Pivotal’s Corey Innis’ job function, on paper at least, falls under the traditional category of software developer or engineer. Indeed, their “official” business title is staff software engineer at Pivotal. But instead, Innis says they have claimed another job title that is more reflective of what they actually do. Innis’ true title, they say, is “software craftsperson.”
“At really healthy software and information technology organizations, the work is really much more like that of a craftsman than it is as an engineer,” Innis said. “I’m also really interested in diversity in the workplace, including gender diversity, so I claimed ‘person’ instead of 'craftsman,' as in 'craftsperson.' So, that’s where that’s coming from.”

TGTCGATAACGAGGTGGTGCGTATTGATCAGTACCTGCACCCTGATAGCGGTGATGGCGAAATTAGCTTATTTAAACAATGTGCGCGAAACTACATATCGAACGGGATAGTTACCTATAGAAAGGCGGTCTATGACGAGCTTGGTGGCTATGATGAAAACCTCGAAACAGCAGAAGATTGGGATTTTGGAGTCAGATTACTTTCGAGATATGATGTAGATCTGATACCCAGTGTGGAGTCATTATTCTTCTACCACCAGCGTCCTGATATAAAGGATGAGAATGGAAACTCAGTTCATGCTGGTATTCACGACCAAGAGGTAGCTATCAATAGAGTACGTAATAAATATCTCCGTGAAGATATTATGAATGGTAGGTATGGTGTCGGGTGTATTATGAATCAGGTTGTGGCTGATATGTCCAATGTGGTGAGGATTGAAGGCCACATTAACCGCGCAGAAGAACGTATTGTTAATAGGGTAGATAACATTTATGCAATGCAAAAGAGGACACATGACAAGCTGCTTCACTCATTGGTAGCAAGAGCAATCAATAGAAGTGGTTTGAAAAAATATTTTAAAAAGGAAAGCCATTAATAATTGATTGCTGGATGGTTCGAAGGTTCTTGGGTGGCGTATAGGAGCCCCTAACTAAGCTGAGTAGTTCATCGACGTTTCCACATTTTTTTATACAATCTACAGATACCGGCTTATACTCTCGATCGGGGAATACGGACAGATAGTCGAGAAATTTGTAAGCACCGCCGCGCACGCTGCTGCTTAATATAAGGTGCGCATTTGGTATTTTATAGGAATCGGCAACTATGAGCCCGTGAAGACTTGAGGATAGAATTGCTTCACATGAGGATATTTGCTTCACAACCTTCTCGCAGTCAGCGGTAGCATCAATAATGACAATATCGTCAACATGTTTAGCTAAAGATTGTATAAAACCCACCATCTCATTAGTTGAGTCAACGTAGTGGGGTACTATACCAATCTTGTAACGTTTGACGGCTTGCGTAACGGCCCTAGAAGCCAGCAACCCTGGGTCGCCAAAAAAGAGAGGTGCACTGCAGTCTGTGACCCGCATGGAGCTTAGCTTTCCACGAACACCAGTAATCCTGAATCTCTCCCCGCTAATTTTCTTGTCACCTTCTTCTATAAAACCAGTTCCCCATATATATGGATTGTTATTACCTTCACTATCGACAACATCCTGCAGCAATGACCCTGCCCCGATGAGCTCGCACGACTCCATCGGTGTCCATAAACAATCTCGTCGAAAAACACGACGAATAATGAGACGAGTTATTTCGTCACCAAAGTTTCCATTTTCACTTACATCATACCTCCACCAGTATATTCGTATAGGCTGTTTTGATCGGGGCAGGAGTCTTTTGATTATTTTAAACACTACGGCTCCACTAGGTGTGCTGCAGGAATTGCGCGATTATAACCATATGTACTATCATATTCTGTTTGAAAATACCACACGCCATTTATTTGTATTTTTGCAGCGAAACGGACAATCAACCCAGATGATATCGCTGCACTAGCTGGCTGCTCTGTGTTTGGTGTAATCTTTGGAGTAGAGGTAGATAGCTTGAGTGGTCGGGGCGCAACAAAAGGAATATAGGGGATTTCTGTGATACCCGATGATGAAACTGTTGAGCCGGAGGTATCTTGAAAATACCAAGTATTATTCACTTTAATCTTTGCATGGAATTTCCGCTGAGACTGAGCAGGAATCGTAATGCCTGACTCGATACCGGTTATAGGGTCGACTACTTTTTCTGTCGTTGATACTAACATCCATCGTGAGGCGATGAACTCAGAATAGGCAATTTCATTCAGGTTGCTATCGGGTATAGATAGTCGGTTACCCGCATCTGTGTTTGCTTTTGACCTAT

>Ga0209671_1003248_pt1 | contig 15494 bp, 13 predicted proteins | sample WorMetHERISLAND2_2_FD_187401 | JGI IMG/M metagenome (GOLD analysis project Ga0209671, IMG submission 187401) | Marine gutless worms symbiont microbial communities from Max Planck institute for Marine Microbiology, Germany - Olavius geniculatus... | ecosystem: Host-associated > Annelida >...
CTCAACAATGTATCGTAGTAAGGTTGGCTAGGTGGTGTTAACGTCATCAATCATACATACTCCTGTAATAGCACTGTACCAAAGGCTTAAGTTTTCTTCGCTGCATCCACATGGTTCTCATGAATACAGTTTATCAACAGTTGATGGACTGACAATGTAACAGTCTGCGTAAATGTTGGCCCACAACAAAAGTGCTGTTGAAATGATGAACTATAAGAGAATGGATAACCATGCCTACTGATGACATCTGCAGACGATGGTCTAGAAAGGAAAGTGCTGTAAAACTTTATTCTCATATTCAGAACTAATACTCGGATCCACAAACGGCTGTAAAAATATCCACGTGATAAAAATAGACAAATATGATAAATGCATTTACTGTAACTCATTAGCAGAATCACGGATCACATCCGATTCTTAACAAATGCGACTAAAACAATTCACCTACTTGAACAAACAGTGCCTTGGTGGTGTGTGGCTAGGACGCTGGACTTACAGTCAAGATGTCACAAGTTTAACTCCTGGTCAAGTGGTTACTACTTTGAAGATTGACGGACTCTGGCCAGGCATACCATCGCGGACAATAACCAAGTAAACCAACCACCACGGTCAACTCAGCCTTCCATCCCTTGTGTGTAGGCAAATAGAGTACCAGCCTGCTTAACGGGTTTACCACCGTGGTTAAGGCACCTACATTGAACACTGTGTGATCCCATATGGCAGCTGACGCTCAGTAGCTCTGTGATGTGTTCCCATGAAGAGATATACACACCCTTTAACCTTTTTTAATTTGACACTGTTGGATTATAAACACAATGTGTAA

In this latest episode of The New Stack Makers podcast, Innis described how software development and culture have evolved over the course of his career that began in the pre-dot.com bust days of the 1990s. Over the past two decades, coding and software engineering have also certainly evolved into a new culture and mindset — much of which DevOps and agile development have fostered — that, at the end of the day, reflect a more craftsperson collective mindset.